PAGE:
It’s been two years since a staple downtown Chattanooga restaurant was forced to shut down.

Charlie and Renee Eich owned Cheeburger Cheeburger on Market Street for nearly two decades.

The couple will never forget the day the building partially collapsed. In fact, Charlie captured the moment it came crumbling to the ground on his cell phone.

For the first time, he’s sharing that video with Channel 3’s Lori Mitchell.

“Wow, what I’m seeing is our entire life that we created disappear right before our eyes in a matter of seconds,” Charlie told Channel 3 as he watched the video again.

Fortunately, no one was inside the building at the time. That's because of a decision the Eichs made that likely saved lives.

They closed their business as a precaution after a building inspector warned them about structural problems a couple of days earlier.

On the day of the collapse, Charlie and Renee were waiting inside a nearby restaurant to meet with a structural engineer from Knoxville who specialized in old buildings.

When the engineer arrived, Charlie walked by the building and noticed it had shifted more even more.

“My truck was parked right there so I went and moved it and as I was walking back around the building I could actually see movement at that point in time. I said watch out guys it’s getting ready to go and I pulled my phone out of my back pocket,” Charlie said.

He captured the collapse on his cell phone as people nearby watched in disbelief.

Renee was still in the restaurant next door and said she didn’t hear or feel anything. When someone told her the building collapsed, she thought it was a joke until she went outside to see for herself.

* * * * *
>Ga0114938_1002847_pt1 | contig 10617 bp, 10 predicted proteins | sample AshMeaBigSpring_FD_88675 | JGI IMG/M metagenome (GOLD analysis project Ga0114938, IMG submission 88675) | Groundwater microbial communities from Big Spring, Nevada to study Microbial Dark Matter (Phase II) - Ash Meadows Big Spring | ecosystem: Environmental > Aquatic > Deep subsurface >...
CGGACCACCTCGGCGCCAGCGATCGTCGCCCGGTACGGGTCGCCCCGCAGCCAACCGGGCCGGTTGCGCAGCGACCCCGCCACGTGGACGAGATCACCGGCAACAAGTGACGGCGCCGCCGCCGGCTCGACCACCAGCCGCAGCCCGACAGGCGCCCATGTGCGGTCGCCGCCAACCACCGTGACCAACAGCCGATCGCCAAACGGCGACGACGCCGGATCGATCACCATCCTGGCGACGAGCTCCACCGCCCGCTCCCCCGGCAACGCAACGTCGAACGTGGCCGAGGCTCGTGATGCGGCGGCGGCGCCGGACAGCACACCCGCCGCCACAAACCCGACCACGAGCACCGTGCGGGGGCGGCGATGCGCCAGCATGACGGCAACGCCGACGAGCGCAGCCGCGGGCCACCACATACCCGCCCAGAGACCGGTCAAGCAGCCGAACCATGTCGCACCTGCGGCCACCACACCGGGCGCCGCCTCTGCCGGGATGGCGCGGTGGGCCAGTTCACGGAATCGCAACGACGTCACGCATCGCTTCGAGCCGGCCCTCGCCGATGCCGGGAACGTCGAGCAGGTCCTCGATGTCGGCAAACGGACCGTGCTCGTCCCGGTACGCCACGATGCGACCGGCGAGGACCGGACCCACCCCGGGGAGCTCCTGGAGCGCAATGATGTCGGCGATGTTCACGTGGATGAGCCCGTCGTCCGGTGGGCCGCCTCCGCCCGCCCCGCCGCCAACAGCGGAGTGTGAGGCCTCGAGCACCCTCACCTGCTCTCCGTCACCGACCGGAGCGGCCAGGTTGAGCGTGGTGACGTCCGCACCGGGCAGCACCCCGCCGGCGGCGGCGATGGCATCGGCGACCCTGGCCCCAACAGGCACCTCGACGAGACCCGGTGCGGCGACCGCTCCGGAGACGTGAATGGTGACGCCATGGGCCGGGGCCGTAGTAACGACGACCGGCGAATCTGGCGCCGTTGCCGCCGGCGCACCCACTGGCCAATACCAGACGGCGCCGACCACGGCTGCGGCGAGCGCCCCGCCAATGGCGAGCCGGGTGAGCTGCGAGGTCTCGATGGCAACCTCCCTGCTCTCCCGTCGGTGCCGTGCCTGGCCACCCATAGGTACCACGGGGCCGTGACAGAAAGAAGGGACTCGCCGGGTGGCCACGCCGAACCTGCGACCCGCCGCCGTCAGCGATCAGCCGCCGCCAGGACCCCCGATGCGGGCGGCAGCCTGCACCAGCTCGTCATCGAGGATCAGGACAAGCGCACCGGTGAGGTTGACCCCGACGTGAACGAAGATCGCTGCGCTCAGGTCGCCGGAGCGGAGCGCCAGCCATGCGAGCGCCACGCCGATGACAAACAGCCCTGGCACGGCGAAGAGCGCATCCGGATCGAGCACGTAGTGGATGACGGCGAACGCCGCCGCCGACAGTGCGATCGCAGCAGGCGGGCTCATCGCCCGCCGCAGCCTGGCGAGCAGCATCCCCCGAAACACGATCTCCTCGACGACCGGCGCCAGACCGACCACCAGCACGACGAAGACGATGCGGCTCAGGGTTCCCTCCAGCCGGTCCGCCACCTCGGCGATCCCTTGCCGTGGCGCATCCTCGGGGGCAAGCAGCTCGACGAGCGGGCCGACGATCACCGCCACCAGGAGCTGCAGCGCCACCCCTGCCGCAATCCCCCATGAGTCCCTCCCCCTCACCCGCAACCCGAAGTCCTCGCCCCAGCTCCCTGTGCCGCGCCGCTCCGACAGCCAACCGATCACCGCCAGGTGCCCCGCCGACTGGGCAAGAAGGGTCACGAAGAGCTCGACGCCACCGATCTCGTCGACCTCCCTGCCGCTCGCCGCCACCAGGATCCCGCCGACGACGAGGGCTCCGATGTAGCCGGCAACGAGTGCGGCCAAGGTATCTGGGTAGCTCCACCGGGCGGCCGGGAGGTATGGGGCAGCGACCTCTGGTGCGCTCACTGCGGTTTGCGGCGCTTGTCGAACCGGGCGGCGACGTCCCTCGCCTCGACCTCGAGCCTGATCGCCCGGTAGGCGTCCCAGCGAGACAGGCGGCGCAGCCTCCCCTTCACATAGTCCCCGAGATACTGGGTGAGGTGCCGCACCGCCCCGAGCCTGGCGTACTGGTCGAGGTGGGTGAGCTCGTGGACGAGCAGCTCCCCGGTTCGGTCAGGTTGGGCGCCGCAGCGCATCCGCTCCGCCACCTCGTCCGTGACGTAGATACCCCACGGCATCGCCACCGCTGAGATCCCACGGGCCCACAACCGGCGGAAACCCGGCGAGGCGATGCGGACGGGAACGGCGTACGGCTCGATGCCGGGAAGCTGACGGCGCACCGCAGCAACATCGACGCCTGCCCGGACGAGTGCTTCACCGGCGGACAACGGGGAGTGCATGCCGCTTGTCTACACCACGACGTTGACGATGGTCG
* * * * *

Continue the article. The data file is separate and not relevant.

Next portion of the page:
“I ran out and I couldn’t see him. I couldn’t see anything. It was just a fog. It was terrifying,” Renee told Channel 3.

“I got the biggest hug I’ve ever gotten,” Charlie laughed.

The Eichs say they have moved on. They opened a new restaurant last summer, River Drifters on Suck Creek Road. Customers can rent stand-up paddle boards or kayaks, sing karaoke on Friday nights, take advantage of live entertainment on Saturday nights, free parking and a deck overlooking the Tennessee River. The menu still includes their famous cheeseburger.

“I still answer the phone sometimes, Cheeburger Cheeburger,” laughed Charlie.

Customers include bicyclists, motorcyclists, kayakers, climbers, hikers and people vacationing in Chattanooga who used to dine at Cheeburger Cheeburger before the building collapsed.

“I’ve learned that everything happens for a reason. We’re here. We’ve got a new place. We’re enjoying life. We picked back up. Our friends supported us. I learned that there was a lot of love. It’s been a wild ride for sure,” Charlie told Channel 3.

The City of Chattanooga later tore down the rest of the partially collapsed building because officials said it was a safety issue. The lot now sits empty, and a fence was placed around the property to keep the public out of the space.

After the collapse, lawsuits were filed by the property owner and by Eich.

They focus on what led to the collapse and who is responsible. The couple won’t comment on the litigation but say they are “ready for it to come to an end” and that could take years.

They aren’t scheduled to go to court again until 2020.